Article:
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Moanalua Gardens once was 3 times its current size

A 1922 map depicts property that now holds a public park and Mapunapuna

By Bob Sigall
Special to the Star-Advertiser

LAST UPDATED: 2:26 p.m. HST, Aug 5, 2011

Most Rearview Mirror columns are old photos and stories about them. This time, we decided to run an old map. This one dates to 1922 and shows Moanalua Gardens when it was three times its present size.

Moanalua Gardens was once King Kamehameha V's home. Great luaus were held there, and the king encouraged the dancing of hula, which had been banned by missionaries. It was passed to Bernice Pauahi Bishop, who was born at Moanalua. Pauahi left it to Samuel Mills Damon, her husband's business partner, when she died in 1884.

Damon built a magnificent estate on the property and even had Dillingham connect a rail spur so guests could arrive in luxury for his lavish parties. Automobiles were still 15 to 20 years away.

A Chinese Hall was built in China, disassembled, shipped to Hawaii, and reassembled near a pond close to where Servco is today. A two-story Japanese Tea Garden was built.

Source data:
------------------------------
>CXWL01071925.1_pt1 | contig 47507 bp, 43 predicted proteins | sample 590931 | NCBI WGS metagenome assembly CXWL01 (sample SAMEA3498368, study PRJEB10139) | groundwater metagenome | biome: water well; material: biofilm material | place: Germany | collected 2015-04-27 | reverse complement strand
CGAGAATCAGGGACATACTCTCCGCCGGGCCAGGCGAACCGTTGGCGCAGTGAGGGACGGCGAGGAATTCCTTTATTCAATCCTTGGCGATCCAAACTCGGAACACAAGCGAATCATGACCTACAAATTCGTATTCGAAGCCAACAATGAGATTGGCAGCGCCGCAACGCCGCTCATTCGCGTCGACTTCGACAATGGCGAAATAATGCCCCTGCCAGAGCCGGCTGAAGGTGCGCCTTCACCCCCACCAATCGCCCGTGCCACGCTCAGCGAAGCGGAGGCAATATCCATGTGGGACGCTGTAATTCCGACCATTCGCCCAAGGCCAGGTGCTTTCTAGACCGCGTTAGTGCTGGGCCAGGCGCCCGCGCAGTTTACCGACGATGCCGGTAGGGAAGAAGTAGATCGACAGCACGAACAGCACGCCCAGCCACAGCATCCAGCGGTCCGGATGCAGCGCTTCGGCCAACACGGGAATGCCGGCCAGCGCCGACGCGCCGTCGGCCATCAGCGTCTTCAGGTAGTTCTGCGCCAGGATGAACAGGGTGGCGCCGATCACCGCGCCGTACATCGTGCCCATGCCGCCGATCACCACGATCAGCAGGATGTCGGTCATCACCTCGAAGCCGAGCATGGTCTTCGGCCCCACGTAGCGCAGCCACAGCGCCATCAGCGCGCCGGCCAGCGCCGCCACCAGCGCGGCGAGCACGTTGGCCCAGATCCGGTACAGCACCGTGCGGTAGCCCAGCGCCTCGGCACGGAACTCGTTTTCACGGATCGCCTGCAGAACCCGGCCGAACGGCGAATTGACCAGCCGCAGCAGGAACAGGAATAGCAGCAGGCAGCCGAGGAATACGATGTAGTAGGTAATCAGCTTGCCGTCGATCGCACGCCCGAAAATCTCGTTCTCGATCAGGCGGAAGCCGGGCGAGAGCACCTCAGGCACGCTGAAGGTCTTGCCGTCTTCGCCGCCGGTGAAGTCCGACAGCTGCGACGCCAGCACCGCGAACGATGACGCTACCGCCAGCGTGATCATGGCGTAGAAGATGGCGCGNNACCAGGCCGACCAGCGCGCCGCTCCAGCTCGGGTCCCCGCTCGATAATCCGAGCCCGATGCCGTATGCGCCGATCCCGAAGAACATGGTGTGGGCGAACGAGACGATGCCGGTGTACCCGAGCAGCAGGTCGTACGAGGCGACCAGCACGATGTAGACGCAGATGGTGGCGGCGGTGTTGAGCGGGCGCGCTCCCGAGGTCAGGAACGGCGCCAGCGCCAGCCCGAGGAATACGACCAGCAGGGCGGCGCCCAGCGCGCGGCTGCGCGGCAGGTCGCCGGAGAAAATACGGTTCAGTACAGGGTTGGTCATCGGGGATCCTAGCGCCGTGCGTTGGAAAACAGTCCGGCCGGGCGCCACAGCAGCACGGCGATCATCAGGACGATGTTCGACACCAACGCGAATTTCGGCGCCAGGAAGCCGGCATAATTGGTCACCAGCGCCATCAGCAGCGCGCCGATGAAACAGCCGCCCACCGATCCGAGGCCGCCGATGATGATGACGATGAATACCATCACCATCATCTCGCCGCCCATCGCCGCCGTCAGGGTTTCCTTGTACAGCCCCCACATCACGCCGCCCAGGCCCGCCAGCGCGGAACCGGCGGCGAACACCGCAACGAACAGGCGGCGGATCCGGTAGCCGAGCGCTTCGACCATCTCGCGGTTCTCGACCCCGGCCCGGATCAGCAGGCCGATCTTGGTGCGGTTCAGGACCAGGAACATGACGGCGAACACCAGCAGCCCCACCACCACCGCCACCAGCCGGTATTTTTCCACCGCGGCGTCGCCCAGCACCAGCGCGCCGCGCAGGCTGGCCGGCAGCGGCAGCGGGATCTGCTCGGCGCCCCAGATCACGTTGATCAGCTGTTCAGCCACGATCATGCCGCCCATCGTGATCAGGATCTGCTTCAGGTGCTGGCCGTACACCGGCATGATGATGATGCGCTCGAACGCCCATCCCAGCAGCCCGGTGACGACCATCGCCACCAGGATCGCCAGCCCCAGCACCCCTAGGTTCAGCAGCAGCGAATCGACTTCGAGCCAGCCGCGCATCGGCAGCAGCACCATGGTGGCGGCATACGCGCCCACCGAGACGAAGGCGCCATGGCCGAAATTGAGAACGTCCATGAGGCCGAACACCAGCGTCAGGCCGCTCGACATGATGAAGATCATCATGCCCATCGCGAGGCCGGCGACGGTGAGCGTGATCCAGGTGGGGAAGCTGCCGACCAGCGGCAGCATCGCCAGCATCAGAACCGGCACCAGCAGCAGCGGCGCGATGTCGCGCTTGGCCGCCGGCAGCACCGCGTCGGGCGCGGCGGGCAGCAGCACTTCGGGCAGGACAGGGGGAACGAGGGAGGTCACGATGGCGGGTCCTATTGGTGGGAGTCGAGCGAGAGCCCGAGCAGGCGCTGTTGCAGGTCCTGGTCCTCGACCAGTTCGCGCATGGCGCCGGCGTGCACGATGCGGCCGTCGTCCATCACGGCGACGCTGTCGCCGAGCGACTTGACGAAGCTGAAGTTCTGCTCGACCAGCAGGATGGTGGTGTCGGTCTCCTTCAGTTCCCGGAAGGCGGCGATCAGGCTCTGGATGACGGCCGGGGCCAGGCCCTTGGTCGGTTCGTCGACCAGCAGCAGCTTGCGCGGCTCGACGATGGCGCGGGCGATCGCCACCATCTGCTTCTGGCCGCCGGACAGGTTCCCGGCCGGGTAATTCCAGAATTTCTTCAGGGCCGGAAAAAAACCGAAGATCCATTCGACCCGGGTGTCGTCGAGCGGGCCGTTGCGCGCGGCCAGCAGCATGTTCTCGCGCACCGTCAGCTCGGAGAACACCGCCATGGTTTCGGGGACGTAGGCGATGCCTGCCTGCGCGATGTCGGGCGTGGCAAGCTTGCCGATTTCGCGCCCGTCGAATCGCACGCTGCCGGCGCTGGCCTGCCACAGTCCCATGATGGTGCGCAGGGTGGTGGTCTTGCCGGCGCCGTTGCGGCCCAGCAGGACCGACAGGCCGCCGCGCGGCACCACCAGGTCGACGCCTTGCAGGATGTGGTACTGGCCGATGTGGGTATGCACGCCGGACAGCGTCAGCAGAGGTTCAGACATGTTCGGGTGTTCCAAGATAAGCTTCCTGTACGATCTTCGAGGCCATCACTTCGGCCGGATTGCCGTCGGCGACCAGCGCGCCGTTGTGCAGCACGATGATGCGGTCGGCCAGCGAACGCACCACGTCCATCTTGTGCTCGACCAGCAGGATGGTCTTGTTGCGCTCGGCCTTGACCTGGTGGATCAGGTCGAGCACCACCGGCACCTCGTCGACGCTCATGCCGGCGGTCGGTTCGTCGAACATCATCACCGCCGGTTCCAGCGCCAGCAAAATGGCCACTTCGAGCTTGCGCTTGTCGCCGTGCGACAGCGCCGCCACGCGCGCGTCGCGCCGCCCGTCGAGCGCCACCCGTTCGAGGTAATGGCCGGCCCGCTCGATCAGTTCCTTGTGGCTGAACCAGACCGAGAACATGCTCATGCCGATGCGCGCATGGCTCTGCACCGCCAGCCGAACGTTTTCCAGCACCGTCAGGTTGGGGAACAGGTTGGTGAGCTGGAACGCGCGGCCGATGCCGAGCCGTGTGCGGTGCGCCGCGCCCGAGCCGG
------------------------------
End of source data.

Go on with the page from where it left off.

The estate was divided into a public park, mauka of Moanalua Road, and Damon's private estate below. In 1960, the makai area was developed into Mapunapuna and all the structures that could be moved were relocated to the public park we know today.

The map shows that lower Mapunapuna was wetlands, which explains why it often floods when it rains. Nimitz Highway is now close to where the OR&L train once ran.

Even more interesting, the map shows the location of the original Tripler Hospital, across King Street from Fort Shafter. Tripler was built in 1907 as the Fort Shafter Hospital. It moved to its present site in 1948.

Moanalua means "two encampments." Mapunapuna means "bubbling," referring to an artesian spring that fed into a fishpond.

Samuel Mills Damon died at Moanalua on July 1, 1924, 87 years ago today.

Bob Sigall, author of the "Companies We Keep" books, looks through his collection of old photos and maps to tell stories each Friday of Hawaii people, places and companies. Email him at

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